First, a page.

Some rules for Tigerfest

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By: Sey Elemo, Columnist

“This Tigerfest selection is redemption for all the times I forced myself to milly rock to Justin Bieber in CVP – @NoCurveZone (Twitter)

Hearing that Rae Sremmurd is going to be our Tigerfest artist moved me to such black joy that I almost exited my body. I, as well as most of my friends, are very excited to be able to go to a Towson event that was planned and executed with people of color in mind. Big shout out to CAB for looking out. In one year they’ve brought us Fetty Wap and now Rae Sremmurd. It’s super lit.

 

But even with all of this lituation, we now have to discuss some things before the concert arrives. I, in fact, thought I would allow you two weeks to process this information so that no one will be confused.

 

White People Hip-Hop Concert Etiquette:

 

I’ve noticed the same offensive behavior from my white counterparts at hip-hop concerts, and it evokes so much annoyance that I almost feel like fighting them.

 

The following acts, THAT I AM INSTRUCTING YOU NOT TO COMMIT, are inarguably acts of RACISM and FETISHIZATION. I will be offended if you do any of these things. Don’t do them.

 

Do not drunkenly touch my hair. I, as well as most other black girls, do not like this. I know “it looks like wool,” and “it’s so soft,” and that you “wish your hair did that.” While sometimes I let it slide in some capacity, on that day I can guarantee you that I won’t. If you touch my hair without permission, I will slap your hand away and give you a brief history of race relations in the US (heads up, it’s never brief), then mean mug you.

Do not smack my booty as I twerk. I am going to twerk (for the ancestors) with vigor. It will be rhythmic and spiritual. This is not a call for you to violate my body. The light smacking of one’s butt while she is twerking is perfectly acceptable amongst friends who have that understanding. Do not see this and think this is your chance.  If you smack my booty, I will push you and give you a brief history of race relations in the US (heads up, it’s never brief), then mean mug you.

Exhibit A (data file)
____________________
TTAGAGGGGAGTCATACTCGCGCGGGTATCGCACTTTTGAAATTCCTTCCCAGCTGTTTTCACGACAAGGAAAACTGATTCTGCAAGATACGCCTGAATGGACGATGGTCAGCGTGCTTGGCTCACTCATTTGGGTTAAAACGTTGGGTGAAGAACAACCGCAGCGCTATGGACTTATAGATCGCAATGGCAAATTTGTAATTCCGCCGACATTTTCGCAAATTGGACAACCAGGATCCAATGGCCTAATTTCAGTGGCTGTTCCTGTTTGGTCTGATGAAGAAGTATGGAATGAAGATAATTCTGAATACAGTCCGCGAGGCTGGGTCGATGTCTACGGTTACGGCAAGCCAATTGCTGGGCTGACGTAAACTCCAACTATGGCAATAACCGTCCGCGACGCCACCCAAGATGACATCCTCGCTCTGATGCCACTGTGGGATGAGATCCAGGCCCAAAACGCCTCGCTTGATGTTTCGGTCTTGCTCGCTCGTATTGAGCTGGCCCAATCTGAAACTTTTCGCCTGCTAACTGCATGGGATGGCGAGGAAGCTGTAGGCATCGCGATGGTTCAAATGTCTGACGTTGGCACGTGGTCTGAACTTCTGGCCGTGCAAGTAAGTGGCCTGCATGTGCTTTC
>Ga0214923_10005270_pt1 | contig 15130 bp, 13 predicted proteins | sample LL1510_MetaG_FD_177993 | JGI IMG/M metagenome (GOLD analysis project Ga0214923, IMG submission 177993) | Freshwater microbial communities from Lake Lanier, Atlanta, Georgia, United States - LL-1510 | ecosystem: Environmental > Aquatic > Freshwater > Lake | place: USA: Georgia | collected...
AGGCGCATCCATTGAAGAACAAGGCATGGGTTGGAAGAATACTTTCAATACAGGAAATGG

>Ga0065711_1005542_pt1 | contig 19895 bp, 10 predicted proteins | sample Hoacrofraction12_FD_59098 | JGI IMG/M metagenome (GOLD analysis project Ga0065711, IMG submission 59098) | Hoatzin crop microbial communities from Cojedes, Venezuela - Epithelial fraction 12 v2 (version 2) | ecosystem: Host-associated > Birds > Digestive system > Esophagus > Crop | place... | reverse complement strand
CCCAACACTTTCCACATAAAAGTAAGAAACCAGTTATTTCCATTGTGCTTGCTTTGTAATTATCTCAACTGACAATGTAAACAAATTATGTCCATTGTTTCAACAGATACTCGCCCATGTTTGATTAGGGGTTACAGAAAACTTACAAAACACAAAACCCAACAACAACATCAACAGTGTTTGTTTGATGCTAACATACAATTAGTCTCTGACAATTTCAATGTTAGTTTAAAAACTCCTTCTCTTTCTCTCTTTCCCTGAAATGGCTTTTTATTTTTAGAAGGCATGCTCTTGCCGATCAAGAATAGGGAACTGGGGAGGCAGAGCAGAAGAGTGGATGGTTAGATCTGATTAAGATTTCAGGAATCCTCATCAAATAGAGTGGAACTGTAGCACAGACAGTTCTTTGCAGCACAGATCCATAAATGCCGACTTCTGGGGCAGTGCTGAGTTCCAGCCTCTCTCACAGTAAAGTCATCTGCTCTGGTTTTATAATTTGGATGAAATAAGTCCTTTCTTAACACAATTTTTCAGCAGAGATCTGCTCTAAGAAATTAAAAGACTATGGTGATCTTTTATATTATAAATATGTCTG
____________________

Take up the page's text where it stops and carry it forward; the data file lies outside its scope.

Learn the words… Please? Okay, not knowing the words to a song isn’t exactly racist. But it blows me to my core when you can only sing along to two songs then stand there rocking awkwardly to the beat. It also leaves space, time and opportunity to either try to touch my hair or smack my booty as I twerk. If you don’t know the words to at least seven songs… I will not harm you in anyway, but I may still give you a brief history of race relations in the US (heads up, it’s never brief), then mean mug you.

 DO NOT, UNDER ANY CIRCUMSTANCES, AT ANY MOMENT, SAY THE N-WORD. Have you ever noticed that when White people say the n-word at concerts they say it with extra force? Look yo, don’t even think about saying it. Not here. Not at Towson. Not in my presence. Not ever. You know that you shouldn’t say it. You know that that word isn’t for you. Hearing it in a song doesn’t give you the right to say it. I don’t care if you do this in the privacy of your own home, or in the confines of your own parties where there are no black people to square up with you. I don’t care if you mean it “as a term of endearment” or if you say it with the “a,” as opposed to the hard “r.” I’m not going like that. If you say the n-word, I will square up with you AS I give you a LOOOOOOOOONG history of race relations in the US, then mean mug you.

 This is not a drill… I am not kidding. Do not feel threatened… Just do what I say. The results will be positive for all of us. I’ve given you two weeks. Act right.

 

Yours in Blackness,

A Ratchet Revolutionary

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